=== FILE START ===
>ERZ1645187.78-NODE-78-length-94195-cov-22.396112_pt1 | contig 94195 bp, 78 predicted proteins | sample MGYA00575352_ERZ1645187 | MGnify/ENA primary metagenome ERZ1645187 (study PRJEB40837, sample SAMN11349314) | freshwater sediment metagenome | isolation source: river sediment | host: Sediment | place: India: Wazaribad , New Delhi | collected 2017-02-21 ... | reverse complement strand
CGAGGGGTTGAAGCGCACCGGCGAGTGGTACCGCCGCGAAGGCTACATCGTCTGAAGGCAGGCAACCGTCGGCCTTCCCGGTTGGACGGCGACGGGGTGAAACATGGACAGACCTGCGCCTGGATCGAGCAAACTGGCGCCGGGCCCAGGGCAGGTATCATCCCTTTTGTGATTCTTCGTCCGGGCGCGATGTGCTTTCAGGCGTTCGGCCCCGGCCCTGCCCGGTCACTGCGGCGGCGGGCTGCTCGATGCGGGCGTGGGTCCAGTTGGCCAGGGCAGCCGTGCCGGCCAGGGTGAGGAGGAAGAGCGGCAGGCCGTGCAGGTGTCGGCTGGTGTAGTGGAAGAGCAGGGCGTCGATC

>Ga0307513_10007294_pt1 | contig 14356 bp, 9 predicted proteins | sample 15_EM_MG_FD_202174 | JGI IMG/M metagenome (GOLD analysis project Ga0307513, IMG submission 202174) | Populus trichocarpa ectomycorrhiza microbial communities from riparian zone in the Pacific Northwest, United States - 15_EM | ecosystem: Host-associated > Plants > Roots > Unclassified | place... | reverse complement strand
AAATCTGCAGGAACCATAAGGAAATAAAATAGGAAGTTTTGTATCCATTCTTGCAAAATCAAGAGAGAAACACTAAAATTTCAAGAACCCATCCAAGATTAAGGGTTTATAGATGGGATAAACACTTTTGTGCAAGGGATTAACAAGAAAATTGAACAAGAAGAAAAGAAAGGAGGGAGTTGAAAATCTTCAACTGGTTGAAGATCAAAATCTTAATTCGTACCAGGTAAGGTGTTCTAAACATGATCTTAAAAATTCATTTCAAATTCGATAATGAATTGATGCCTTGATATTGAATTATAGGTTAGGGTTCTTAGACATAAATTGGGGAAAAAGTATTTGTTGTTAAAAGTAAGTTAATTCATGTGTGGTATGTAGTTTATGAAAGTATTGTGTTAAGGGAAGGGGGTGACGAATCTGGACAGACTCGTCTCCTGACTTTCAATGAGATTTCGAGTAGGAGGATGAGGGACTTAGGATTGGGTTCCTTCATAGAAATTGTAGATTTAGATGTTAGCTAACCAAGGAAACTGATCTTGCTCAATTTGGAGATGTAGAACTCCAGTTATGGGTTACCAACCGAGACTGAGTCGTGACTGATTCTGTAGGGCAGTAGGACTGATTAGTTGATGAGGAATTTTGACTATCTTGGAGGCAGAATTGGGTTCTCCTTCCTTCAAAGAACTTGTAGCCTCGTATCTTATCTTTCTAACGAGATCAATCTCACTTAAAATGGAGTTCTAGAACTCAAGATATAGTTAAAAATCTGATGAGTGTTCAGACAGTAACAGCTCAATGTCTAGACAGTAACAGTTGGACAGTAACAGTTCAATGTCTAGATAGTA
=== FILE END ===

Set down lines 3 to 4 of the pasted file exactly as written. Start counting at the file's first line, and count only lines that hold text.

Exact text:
>Ga0307513_10007294_pt1 | contig 14356 bp, 9 predicted proteins | sample 15_EM_MG_FD_202174 | JGI IMG/M metagenome (GOLD analysis project Ga0307513, IMG submission 202174) | Populus trichocarpa ectomycorrhiza microbial communities from riparian zone in the Pacific Northwest, United States - 15_EM | ecosystem: Host-associated > Plants > Roots > Unclassified | place... | reverse complement strand
AAATCTGCAGGAACCATAAGGAAATAAAATAGGAAGTTTTGTATCCATTCTTGCAAAATCAAGAGAGAAACACTAAAATTTCAAGAACCCATCCAAGATTAAGGGTTTATAGATGGGATAAACACTTTTGTGCAAGGGATTAACAAGAAAATTGAACAAGAAGAAAAGAAAGGAGGGAGTTGAAAATCTTCAACTGGTTGAAGATCAAAATCTTAATTCGTACCAGGTAAGGTGTTCTAAACATGATCTTAAAAATTCATTTCAAATTCGATAATGAATTGATGCCTTGATATTGAATTATAGGTTAGGGTTCTTAGACATAAATTGGGGAAAAAGTATTTGTTGTTAAAAGTAAGTTAATTCATGTGTGGTATGTAGTTTATGAAAGTATTGTGTTAAGGGAAGGGGGTGACGAATCTGGACAGACTCGTCTCCTGACTTTCAATGAGATTTCGAGTAGGAGGATGAGGGACTTAGGATTGGGTTCCTTCATAGAAATTGTAGATTTAGATGTTAGCTAACCAAGGAAACTGATCTTGCTCAATTTGGAGATGTAGAACTCCAGTTATGGGTTACCAACCGAGACTGAGTCGTGACTGATTCTGTAGGGCAGTAGGACTGATTAGTTGATGAGGAATTTTGACTATCTTGGAGGCAGAATTGGGTTCTCCTTCCTTCAAAGAACTTGTAGCCTCGTATCTTATCTTTCTAACGAGATCAATCTCACTTAAAATGGAGTTCTAGAACTCAAGATATAGTTAAAAATCTGATGAGTGTTCAGACAGTAACAGCTCAATGTCTAGACAGTAACAGTTGGACAGTAACAGTTCAATGTCTAGATAGTA